35. Reliance was further placed on a decision of this Court in the case of Ch. Rizak Ram v. Ch. J. S. Chouhan : AIR1975SC667 and Ors. This case has also no application to the facts of the present case because what had happened in that case was that a statement of the witness Parmeshwari was recorded by the Investigating Officer and thumb marked was being used in a election petition. It was held by this Court that the statement was hit by Section 162, Cr. P.C. This proposition is well settled. Any statement made by any witness to a police officer during investigation is clearly hit by Section 162 and can be used only for contradicting or corroborating the other witness and is not a substantive piece of evidence. A statement contained in Ex. Ka-10 is not a statement of a witness at all but is a memo of what the Investigating Officer had himself found and observed at the spot and to such a case Section 162 would have no application at all.
36. Reliance was also placed on a recent decision of this Court in the case of Castano Piedade Fernandes and Anr. v. Union Territory of Goa, Daman & Diu, Panaji, Goa : AIR1977SC135 . This case is also wholly irrelevant to the issue in question because there the Court on a consideration of the evidence found as a fact that the panchnama was not a genuine document and did not inspire confidence. There is no such finding by the High Court or the Sessions Judge in the instant case nor has the inquest report been shown to be unreliable or perfunctory or suspect.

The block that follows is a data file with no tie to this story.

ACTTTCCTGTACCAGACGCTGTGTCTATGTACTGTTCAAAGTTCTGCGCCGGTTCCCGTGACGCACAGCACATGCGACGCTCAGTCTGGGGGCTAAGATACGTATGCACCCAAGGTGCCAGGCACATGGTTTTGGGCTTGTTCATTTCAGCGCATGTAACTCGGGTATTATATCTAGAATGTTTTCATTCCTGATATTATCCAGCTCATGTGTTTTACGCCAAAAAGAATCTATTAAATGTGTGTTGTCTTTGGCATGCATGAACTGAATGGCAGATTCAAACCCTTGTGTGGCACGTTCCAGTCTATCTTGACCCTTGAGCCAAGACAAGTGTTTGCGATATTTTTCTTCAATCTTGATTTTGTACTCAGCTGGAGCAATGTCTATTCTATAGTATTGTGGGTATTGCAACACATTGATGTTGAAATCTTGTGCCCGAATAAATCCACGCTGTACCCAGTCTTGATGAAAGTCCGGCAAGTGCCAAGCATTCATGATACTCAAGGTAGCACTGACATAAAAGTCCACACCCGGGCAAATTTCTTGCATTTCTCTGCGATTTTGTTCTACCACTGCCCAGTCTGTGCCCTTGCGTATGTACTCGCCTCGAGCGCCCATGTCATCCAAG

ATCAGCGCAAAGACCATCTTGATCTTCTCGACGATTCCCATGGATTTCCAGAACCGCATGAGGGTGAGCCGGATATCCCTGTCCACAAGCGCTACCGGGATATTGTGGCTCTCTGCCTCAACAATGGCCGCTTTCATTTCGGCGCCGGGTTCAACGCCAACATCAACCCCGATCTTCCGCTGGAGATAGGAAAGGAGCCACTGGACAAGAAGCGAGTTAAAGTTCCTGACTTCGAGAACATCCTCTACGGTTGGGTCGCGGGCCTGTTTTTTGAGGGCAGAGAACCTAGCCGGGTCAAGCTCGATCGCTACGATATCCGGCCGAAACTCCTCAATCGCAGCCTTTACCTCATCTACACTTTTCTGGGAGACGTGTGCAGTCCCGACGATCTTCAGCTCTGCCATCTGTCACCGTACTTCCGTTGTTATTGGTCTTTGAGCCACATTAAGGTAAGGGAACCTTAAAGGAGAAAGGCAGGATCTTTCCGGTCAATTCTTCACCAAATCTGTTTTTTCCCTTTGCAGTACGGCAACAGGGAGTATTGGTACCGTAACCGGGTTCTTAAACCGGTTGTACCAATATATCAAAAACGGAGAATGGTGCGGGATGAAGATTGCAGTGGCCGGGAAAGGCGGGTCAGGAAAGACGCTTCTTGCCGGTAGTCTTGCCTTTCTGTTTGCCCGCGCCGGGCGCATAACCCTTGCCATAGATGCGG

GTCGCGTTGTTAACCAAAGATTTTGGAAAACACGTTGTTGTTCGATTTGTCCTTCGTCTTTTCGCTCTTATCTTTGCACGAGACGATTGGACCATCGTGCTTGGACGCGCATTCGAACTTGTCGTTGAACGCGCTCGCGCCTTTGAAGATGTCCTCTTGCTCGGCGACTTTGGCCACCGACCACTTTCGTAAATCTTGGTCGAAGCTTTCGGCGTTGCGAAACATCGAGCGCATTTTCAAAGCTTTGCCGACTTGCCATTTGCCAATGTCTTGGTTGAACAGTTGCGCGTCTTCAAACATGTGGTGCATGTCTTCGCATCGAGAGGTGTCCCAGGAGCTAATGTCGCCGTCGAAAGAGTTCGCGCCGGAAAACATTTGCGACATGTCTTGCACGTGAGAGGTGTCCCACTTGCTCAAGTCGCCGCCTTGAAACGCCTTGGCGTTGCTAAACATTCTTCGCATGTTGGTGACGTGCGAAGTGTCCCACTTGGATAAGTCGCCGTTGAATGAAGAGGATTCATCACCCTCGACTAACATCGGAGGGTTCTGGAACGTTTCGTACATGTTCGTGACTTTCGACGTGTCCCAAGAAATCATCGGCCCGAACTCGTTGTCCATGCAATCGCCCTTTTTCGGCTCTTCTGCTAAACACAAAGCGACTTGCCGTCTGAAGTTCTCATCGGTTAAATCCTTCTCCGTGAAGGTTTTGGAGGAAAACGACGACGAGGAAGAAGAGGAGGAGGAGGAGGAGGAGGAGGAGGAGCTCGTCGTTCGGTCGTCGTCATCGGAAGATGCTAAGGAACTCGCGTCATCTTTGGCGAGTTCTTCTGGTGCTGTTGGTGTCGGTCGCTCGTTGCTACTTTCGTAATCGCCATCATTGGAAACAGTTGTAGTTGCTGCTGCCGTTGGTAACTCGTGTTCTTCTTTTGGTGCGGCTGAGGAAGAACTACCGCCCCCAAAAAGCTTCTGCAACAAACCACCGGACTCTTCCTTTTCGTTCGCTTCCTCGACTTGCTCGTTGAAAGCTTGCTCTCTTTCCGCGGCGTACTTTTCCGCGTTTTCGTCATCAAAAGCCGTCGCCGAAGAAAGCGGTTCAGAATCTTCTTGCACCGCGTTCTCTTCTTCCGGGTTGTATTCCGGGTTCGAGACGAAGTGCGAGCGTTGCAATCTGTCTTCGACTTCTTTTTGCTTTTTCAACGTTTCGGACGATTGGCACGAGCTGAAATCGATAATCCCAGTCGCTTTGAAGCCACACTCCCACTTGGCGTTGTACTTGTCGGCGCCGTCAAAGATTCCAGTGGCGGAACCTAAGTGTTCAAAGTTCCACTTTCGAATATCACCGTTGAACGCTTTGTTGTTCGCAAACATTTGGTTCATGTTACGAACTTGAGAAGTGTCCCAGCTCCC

37. Apart from the inquest report Ex. Ka-10 there is another document which throws a flood of light on this question. Exh. Ka-18 which is the site plan prepared by the Investigating Officer at the spot from where the empty cartridges of 12 bore were recovered. This is also a record of what the Investigating Officer himself found at the spot. The learned Counsel for the appellants submitted that the site plan was also not admissible in evidence because it was based on information derived by the Investigating Officer from the statement of witnesses during investigation. Reliance was placed on a judgment of this Court in the case of Jit Singh v. State of Punjab : 1976CriLJ1162 where this Court observed as follows :
It is argued that presumably this site plan also was prepared by the Investigating Officer in accordance with the various situations pointed out to him by the witnesses.... We are afraid it is not permissible to use the site plan Ex.P. 14 in the manner suggested by the counsel. The notes in question on this site plan were statements recorded by the Police Officer in the course of investigation, and were hit by Section 162 of the CrPC. These notes could be used only for the purposes of contradicting the prosecution witnesses concerned in accordance with the provisions of Section 145. Evidence Act and for no other purpose.